Wedding Factories

  There's a mysterious epidemic that renders adult males twice as likely to die from heart disease, stroke, hypertension, and cancer. No, I'm not talking about smoking or eating too much salt. I'm talking about divorce. Studies show that the stress of divorce puts both men and women at a significantly higher risk for a whole host of physical illnesses—not to mention emotional problems. And what are Americans doing about it? Virtually nothing. As pollster George Gallup comments, if there were any other problem afflicting a large percentage of our population, spreading disease and dysfunction through all age groups, we would be searching frantically for solutions. But the scourge of divorce has been virtually ignored. Think: How often have you heard a sermon on divorce? Yet most marriages that end in divorce began at the altar. Obviously too many churches have allowed their role to deteriorate to being little more than what Mike McManus labels "wedding factories." In his book Marriage Savers, McManus explains how too many churches help couples prepare for elaborate wedding ceremonies but not for lasting marriages. How can your church become a force for building strong marriages? McManus argues that a marriage ministry needs to begin with teens and dating couples. After all, when are people's ideas about relationships formed? When are their sexual attitudes shaped? In those crucial years before a couple actually walks down the aisle. The church's first message to the dating couple ought to be strong and clear: If you want a good marriage, don't have premarital sex. The National Survey of Family Growth found that women who were not virgins when they got married had higher rates of divorce.Much higher rates, in fact: The most recent figures show non virgins with a divorce rate 71percent higher than virgins. These are numbers every church ought to be teaching their high school and college groups. It is convincing sociological evidence that those who follow biblical sexual ethics can dramatically increase their odds of lasting marriage. A friend of mine advises her teenage son to "keep his zipper up." That's sound advice, but its emphasis is primarily negative. Today, parents and churches can give young adults a positive reason for chastity. Saying no to premarital sex means saying yes to a stronger marriage. The reason behind the numbers is simple: Dating couples who abstain from sex are more likely to build emotional and intellectual companionship. What's more, they're building the self-restraint so crucial to being a successful husband or wife later on. After all, fidelity in marriage takes self-control, too! A few years ago a survey of 3,000 teens asked what kind of help they wanted from their church. First on the list was "counseling for sexual problems." Young people are looking to their churches for help. Programs are available that make the job easier. One popular abstinence program is called "True Love Waits." It's time for churches to break the silence on divorce. God intended marriages to be for a lifetime. And it's up to God's people to begin teaching couples how to have a marriage that lasts.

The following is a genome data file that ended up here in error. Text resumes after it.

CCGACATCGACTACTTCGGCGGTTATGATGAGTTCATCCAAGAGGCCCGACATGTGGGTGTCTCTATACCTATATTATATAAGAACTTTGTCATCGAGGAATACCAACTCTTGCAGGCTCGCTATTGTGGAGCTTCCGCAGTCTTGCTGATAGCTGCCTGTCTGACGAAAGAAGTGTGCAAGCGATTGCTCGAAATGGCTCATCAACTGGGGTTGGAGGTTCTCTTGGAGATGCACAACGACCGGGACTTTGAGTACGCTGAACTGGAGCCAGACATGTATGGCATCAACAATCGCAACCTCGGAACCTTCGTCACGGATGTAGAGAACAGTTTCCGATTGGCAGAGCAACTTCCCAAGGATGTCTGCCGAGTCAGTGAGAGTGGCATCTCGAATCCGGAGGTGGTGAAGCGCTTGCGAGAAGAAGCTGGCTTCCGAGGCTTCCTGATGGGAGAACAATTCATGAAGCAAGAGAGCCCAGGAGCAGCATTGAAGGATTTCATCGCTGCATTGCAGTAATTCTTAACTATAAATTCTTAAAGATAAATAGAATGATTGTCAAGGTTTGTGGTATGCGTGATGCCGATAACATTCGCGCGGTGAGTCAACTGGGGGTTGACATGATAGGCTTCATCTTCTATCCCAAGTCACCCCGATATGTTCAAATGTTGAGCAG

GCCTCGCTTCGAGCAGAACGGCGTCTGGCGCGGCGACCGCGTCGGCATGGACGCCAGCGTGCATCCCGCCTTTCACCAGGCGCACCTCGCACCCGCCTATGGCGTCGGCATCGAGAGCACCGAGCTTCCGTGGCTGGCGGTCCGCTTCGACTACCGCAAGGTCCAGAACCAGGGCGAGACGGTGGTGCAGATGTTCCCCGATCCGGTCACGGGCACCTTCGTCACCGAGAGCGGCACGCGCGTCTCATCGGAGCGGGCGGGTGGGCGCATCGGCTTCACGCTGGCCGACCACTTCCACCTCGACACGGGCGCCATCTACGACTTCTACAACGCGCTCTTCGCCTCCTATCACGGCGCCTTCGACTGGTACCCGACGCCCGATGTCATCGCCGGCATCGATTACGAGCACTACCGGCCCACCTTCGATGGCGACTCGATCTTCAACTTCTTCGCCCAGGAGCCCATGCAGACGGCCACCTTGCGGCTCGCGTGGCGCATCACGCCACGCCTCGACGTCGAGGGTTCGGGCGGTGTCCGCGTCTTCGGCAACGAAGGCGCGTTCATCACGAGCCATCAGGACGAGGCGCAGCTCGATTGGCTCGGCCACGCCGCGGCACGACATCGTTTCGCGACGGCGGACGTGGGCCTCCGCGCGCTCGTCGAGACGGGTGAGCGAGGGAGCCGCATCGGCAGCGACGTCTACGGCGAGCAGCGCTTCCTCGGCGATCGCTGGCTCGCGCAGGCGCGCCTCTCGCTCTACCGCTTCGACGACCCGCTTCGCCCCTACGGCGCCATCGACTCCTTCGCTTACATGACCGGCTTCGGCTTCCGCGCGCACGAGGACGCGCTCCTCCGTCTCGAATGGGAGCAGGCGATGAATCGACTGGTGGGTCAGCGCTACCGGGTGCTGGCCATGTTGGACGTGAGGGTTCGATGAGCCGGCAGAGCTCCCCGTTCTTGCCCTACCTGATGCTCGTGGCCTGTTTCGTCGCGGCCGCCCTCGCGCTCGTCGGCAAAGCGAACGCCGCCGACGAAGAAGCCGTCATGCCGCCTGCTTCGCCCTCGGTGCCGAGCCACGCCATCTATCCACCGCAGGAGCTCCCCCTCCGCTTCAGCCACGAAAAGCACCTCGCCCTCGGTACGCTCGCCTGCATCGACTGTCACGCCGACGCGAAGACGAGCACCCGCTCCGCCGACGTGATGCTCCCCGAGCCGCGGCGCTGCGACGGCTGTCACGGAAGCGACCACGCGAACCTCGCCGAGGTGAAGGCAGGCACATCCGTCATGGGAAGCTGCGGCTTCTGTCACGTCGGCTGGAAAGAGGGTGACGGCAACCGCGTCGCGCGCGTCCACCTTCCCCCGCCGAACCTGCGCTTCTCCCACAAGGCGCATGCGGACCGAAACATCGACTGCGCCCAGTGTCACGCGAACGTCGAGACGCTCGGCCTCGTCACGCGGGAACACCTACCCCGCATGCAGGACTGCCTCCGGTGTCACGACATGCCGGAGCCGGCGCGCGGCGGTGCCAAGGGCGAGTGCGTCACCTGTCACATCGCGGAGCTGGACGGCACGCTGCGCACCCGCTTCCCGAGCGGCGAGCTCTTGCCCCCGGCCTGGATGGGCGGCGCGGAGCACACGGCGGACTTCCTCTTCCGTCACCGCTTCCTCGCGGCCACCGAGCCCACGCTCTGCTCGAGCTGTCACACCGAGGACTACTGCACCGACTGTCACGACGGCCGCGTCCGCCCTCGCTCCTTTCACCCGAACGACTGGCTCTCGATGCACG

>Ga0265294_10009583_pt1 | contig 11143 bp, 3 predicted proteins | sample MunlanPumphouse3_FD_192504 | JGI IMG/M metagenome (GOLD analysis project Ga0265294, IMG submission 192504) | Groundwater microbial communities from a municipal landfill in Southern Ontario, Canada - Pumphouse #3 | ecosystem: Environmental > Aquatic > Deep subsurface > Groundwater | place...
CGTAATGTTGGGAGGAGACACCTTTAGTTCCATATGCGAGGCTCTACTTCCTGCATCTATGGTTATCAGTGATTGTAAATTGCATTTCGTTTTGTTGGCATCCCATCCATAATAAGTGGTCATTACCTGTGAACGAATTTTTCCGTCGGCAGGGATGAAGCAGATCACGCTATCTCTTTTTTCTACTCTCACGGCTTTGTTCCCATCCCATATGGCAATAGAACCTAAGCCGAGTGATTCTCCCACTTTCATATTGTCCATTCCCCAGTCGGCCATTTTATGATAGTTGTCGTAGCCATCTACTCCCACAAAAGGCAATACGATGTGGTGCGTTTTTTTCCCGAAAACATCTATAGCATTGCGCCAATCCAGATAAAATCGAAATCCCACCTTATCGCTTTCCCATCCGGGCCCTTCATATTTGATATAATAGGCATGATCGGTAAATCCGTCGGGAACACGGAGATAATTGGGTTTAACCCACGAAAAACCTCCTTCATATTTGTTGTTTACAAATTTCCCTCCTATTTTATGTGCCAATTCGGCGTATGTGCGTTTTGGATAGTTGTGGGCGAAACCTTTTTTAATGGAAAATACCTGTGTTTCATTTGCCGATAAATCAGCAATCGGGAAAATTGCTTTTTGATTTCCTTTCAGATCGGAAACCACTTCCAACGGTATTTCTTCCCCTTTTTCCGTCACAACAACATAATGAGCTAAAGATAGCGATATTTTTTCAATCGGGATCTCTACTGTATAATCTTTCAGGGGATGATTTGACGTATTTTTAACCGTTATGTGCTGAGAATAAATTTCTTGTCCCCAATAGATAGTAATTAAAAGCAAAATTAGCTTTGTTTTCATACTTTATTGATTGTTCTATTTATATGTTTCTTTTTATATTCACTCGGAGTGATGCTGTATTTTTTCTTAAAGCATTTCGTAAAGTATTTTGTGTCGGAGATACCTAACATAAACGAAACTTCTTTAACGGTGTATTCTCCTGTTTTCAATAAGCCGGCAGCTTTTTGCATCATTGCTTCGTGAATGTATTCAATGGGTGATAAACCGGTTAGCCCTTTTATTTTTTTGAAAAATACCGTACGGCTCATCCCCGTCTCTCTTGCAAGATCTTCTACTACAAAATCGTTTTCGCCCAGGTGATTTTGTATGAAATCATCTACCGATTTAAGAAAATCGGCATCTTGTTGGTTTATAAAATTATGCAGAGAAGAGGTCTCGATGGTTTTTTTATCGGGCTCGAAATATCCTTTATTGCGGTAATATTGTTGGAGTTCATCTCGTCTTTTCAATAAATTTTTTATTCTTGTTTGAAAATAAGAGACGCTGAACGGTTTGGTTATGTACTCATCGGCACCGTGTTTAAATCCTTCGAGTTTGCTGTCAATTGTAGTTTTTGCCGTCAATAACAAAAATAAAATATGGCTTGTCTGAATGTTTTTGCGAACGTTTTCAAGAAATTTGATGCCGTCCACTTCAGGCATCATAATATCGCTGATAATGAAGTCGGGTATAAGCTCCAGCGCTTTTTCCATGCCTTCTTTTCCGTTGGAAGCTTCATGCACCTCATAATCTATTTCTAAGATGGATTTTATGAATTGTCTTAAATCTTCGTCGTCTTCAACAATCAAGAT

Chuck Colson


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